Help protect yourself and your loved ones. Get the flu shot.
The CDC recommends an annual flu shot for everyone age 6 months and older. The flu shot is your best defense against getting sick from the flu and reducing the spread of illness to family, friends and in your community. It’s also important to stay up to date with other vaccines like the new COVID-19 bivalent booster. Save a trip and get both during the same appointment.
Influenza, or the flu, can cause mild to severe illness and be very serious for some people. Common signs of the flu include:
- Fever and chills
- Sore throat
- Runny or stuffy nose
- Muscle and body aches
- Some people may have vomiting and diarrhea (more common in children)
- More information
Frequently Asked Questions
Answers to commonly asked questions about the flu are as follows. For more information visit the Centers for Disease Control and Prevention website.
What is influenza, or the flu?
Influenza, commonly called the flu, is a contagious respiratory illness caused by viruses. These viruses infect the nose, throat and sometimes lungs through tiny respiratory droplets made when people with the flu cough, sneeze or talk. In some cases, a person might get the flu by touching something that has the flu virus on it, and then touching their eyes, nose or mouth. The flu can cause mild to severe illness, and for some people, can be very serious and life-threatening. The flu shot is one of the best lines of defense. Not only does it dramatically decrease your chance of getting the flu, if you do get it, your symptoms generally won’t be as severe.
What should I know about the flu this year?
Flu season always puts significant burden on the health of people in the U.S. and health care facilities, and results in thousands of hospitalizations per year. And this year, flu cases are expected to rise. Hospitals are already overwhelmed with COVID-19 and a surge in simultaneous flu cases has the potential to tax our already strained health care facilities. Getting the flu shot will help to minimize hospitalizations and help focus care on COVID-19.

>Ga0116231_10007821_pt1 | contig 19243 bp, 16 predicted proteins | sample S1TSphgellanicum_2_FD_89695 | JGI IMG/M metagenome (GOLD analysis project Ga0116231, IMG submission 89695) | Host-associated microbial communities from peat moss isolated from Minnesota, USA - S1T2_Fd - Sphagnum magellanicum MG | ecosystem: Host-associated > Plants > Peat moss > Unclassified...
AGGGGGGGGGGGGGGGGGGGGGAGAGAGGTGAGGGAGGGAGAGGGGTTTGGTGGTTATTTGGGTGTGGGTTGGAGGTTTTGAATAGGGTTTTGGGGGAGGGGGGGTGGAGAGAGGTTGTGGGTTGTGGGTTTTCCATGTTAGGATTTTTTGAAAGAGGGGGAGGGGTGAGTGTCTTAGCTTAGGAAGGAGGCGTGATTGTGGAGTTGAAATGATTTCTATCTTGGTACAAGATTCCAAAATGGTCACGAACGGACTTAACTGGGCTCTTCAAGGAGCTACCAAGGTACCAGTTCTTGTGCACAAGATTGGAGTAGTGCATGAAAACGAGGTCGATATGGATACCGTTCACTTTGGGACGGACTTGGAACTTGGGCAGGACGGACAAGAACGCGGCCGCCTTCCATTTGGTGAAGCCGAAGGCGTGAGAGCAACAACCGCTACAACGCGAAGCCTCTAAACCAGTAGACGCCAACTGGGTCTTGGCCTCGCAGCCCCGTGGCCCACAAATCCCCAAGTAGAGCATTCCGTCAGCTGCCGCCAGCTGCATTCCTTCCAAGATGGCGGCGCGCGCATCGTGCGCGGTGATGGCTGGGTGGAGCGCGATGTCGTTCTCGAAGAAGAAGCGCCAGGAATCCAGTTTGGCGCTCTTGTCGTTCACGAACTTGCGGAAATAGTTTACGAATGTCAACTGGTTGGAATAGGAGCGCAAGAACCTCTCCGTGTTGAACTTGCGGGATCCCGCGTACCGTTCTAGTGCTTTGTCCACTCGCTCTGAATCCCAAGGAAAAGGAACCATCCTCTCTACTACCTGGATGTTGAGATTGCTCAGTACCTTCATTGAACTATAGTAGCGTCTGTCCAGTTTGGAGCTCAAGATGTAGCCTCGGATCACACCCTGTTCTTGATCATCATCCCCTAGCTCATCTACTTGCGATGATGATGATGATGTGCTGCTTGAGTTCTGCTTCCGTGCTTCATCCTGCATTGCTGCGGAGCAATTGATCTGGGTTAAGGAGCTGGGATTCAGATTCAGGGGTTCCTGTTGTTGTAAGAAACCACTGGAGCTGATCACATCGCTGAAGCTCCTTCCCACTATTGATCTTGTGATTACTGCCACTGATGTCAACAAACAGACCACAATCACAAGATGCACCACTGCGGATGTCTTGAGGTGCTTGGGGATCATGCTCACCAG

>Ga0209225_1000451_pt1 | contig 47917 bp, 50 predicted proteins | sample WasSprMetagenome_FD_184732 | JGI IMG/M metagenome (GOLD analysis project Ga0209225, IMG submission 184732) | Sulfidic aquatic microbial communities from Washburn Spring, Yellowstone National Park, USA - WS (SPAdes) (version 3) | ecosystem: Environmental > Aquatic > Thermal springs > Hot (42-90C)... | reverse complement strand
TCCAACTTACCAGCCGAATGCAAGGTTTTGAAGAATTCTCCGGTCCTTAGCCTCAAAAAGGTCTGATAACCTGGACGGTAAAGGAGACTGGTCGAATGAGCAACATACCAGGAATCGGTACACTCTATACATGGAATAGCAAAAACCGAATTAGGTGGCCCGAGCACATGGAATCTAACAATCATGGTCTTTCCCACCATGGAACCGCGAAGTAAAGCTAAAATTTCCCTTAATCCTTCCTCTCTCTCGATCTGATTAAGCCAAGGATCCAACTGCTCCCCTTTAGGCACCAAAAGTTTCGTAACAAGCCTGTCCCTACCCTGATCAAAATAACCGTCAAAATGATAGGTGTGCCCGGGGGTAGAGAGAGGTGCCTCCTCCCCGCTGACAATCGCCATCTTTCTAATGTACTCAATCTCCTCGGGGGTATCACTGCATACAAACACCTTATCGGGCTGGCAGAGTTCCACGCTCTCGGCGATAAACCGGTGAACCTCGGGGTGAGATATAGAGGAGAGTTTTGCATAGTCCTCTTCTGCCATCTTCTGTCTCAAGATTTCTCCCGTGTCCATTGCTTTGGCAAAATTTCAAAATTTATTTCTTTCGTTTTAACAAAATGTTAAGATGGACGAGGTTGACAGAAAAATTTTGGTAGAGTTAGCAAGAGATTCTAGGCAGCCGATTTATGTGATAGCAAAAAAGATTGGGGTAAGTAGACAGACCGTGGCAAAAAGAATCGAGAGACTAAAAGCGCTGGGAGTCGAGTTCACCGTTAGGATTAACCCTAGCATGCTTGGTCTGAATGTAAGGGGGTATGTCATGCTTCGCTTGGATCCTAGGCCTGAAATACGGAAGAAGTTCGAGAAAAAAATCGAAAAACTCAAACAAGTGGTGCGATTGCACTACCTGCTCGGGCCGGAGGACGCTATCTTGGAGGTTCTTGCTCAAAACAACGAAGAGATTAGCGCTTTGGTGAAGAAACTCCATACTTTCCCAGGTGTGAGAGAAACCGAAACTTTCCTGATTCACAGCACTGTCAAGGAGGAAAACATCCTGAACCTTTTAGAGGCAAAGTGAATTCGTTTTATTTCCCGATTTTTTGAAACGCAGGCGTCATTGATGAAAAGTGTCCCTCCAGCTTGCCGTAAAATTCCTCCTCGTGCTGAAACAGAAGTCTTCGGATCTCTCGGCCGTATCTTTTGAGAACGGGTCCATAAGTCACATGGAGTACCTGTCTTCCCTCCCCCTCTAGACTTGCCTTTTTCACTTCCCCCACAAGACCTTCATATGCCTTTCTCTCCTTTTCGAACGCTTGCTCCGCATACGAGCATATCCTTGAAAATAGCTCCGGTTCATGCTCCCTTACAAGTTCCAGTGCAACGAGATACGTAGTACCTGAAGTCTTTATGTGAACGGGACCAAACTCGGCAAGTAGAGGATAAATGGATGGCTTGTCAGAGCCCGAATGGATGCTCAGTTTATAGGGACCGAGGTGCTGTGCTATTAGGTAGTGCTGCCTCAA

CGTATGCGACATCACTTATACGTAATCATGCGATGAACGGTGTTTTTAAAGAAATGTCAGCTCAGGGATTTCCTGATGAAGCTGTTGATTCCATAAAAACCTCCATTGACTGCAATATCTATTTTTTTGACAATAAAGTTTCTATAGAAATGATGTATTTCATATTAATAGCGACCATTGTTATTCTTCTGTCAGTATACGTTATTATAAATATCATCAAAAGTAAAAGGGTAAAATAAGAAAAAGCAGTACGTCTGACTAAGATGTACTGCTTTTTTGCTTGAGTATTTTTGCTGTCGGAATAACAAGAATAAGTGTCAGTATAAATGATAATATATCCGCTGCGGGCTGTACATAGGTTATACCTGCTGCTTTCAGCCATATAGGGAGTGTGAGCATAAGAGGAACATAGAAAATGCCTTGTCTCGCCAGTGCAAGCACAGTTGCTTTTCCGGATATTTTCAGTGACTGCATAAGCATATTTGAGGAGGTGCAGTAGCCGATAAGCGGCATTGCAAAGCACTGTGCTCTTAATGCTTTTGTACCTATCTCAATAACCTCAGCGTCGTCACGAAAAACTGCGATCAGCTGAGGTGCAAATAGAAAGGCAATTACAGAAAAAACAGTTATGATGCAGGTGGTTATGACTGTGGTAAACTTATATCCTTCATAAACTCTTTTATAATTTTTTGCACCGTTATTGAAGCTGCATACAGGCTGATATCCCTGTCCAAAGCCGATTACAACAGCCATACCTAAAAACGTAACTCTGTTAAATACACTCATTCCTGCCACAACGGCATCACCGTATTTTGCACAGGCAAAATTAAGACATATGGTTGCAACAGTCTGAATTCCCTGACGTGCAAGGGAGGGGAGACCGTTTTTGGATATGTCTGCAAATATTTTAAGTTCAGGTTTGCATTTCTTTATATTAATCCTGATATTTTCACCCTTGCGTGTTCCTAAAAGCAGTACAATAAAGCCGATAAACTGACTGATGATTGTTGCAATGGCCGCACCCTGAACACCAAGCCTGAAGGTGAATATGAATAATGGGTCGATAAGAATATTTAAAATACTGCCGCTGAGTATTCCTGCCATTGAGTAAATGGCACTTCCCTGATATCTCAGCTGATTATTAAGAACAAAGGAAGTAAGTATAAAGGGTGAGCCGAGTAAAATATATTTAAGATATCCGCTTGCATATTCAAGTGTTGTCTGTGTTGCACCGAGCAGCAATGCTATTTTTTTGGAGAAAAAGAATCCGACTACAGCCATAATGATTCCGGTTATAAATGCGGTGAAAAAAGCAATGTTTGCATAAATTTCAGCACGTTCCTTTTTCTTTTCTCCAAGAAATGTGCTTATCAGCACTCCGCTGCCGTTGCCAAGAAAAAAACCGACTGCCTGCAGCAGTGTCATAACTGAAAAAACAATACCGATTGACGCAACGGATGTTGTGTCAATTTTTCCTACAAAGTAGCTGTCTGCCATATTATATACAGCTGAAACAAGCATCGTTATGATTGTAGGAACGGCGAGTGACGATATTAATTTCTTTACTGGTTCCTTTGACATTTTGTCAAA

Is it a cold, the flu or COVID-19?
While there are some overlapping symptoms of cold, flu and COVID-19, the viruses, infections and illnesses are different. Because it will be difficult to tell them apart, contact your provider to determine what care you may need, including testing. You can make an appointment with your provider or receive same-day care through Providence Urgent Care or ExpressCare.
- With a cold, you may feel pretty crummy, but the symptoms (e.g., cough, sore throat, fatigue, etc.) are mild in comparison to viruses like the flu and COVID-19. Rest and many over-the-counter medications can help relieve cold symptoms.
- The flu is a contagious respiratory illness that can cause mild to severe illness, with symptoms such as fever, cough and body aches. Most people with the flu don’t need medical care or medication. However, the flu can be very serious and require medical attention. Contact your doctor if your symptoms worsen, are prolonged, or if you’re at high risk of flu-related complications. Testing may be necessary to confirm a diagnosis.